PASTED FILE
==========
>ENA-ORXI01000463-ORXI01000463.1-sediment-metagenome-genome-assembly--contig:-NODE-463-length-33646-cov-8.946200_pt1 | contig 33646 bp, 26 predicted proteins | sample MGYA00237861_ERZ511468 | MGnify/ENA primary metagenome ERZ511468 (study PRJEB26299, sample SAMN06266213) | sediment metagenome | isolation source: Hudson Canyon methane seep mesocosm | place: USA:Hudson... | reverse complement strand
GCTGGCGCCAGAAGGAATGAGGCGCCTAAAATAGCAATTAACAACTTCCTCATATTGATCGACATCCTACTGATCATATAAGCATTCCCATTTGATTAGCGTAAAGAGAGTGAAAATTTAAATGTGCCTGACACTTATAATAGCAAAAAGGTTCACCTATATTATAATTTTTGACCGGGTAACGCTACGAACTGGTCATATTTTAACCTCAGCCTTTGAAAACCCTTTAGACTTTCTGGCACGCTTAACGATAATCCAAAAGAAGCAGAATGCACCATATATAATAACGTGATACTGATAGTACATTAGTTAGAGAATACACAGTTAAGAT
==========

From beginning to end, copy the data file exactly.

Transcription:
>ENA-ORXI01000463-ORXI01000463.1-sediment-metagenome-genome-assembly--contig:-NODE-463-length-33646-cov-8.946200_pt1 | contig 33646 bp, 26 predicted proteins | sample MGYA00237861_ERZ511468 | MGnify/ENA primary metagenome ERZ511468 (study PRJEB26299, sample SAMN06266213) | sediment metagenome | isolation source: Hudson Canyon methane seep mesocosm | place: USA:Hudson... | reverse complement strand
GCTGGCGCCAGAAGGAATGAGGCGCCTAAAATAGCAATTAACAACTTCCTCATATTGATCGACATCCTACTGATCATATAAGCATTCCCATTTGATTAGCGTAAAGAGAGTGAAAATTTAAATGTGCCTGACACTTATAATAGCAAAAAGGTTCACCTATATTATAATTTTTGACCGGGTAACGCTACGAACTGGTCATATTTTAACCTCAGCCTTTGAAAACCCTTTAGACTTTCTGGCACGCTTAACGATAATCCAAAAGAAGCAGAATGCACCATATATAATAACGTGATACTGATAGTACATTAGTTAGAGAATACACAGTTAAGAT